Of course, there are other rumors that support the idea that Apple has working prototypes of such a device in development. Steve Jobs biography even hints at such a product. So, for the sake of argument, let’s believe that Apple is actively working on a television set and does plan to release it at some point in the not-so-distant future.
Does it matter? Unless the release of such a product also brings about a restructuring of Apple’s media commerce systems (iTunes, I’m looking directly at you), I don’t believe that it does. While the product will definitely be an improvement over other comparable sets, it will have an Achilles’ heel if it employs a system similar to what is available today.
In The Verge‘s breakdown of what Apple offers in terms of content, software, and hardware with regards to the living room and entertainment systems, Ben Popper remarked:
The bill, when it did come, was a rude reminder of what happens when content can be purchased a la carte. Individual episodes ranged from $1.99 to $2.99 and a season pass can run you anywhere between $19.99 and $42.99. With two films, four individual episodes, and three full seasons combined, my wife and I once managed to spend upwards of $80 in a single week, more than what a cable subscription would have cost us for a full month.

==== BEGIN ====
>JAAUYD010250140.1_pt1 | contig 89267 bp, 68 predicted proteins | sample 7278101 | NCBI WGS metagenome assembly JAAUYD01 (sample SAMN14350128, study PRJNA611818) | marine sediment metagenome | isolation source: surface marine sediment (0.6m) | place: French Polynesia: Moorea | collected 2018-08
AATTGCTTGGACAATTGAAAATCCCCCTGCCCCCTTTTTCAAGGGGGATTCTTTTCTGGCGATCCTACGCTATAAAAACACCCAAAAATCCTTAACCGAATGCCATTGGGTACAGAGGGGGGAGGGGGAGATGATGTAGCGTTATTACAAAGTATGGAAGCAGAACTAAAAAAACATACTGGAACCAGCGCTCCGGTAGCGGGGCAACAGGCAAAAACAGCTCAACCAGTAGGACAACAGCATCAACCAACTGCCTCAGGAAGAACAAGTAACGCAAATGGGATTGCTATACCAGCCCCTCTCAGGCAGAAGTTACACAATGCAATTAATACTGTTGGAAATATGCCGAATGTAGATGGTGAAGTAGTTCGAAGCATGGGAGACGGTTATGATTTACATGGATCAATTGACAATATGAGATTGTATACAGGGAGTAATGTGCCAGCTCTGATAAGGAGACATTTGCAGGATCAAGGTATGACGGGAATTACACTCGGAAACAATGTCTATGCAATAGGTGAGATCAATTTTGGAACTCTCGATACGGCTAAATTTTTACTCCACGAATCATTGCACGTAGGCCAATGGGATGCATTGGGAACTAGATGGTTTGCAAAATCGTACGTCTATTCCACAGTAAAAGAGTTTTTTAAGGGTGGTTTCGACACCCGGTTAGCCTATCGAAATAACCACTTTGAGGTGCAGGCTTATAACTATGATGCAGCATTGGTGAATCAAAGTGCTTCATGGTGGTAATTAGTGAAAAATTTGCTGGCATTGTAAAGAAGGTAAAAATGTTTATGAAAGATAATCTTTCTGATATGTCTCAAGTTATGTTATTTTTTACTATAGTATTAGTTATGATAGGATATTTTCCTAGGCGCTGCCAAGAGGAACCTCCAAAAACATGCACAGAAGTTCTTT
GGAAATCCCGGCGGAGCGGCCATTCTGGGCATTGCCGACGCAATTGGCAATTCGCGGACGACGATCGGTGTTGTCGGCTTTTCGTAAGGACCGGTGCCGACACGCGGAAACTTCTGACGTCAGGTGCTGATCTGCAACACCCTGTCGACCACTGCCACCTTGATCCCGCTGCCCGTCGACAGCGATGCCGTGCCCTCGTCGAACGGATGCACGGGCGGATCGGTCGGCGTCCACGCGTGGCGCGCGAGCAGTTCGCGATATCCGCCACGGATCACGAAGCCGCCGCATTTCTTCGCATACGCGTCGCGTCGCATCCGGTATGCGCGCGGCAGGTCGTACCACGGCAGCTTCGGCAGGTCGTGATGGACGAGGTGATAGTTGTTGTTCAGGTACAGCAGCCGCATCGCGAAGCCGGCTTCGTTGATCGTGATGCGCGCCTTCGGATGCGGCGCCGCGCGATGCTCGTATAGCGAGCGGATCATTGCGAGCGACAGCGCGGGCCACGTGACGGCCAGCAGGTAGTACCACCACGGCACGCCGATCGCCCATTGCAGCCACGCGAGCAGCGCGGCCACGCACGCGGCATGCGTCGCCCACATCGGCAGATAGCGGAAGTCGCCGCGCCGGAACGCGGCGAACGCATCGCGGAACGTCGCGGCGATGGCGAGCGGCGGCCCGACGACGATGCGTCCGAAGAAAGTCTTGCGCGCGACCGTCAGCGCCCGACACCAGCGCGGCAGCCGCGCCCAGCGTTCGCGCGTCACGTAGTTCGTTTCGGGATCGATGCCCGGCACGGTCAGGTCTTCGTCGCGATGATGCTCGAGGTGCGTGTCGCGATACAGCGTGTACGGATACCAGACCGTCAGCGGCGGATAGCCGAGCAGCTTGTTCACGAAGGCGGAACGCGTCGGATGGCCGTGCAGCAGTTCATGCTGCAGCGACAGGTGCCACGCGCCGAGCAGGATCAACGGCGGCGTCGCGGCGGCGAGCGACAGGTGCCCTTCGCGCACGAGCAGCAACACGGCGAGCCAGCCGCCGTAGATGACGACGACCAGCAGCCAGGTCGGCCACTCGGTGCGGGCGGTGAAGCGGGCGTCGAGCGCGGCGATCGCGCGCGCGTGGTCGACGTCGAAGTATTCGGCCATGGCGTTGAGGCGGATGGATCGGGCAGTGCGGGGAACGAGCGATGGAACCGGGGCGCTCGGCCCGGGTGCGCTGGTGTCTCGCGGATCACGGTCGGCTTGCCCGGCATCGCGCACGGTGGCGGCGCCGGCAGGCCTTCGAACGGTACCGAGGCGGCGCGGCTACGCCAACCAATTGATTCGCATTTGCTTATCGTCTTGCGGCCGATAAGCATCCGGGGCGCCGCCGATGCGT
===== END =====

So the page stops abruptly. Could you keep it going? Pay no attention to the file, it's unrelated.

That’s a pretty crazy realization. And since Apple is unlikely to price their television set on the lower end, it’s going to be quite the cost. Yes, the amazing experience that the device would have to offer – after all, it is Apple – would offset some of the price. But, given that much money over time, it simply wouldn’t be worth it.
Instead, if Apple is to release a television set – or, frankly, even to focus on the Apple TV, which is so far merely a “hobby” – there will have to be an overhaul of the foundation which has served the company so well with iTunes. There will have to be some sort of subscription service, which would help to offset such a high spending streak by creating a more reliable medium price that offers a baseline of content. That baseline of content also couldn’t be the bottom of the television barrel, the outcasts of Hollywood – it would have to be competitive with what the cable companies offer. That, combined with Apple signature elegance, could create an absolutely killer product which would warrant a higher price tag than other, “dumb” televisions that have to be connected to the cable company’s pipe to function.
Apple is at an interesting intersection: they have three healthy, growing product lines. The iPod line, the only downside to an otherwise fantastic financial report, is relegated to the side but is still profitable. They have the money to make a device as ambitious as this rumored television work – they have the clout to topple the cable companies, and to turn the entertainment industry on its head. They’ve done it before (oh, hey music industry), and it can happen again. The only aspect lacking is Steve Jobs – this could be Apple’s first test. Will they create a “me too” product, or redefine the industry as they did with the iPod, the iPhone, and the iPad?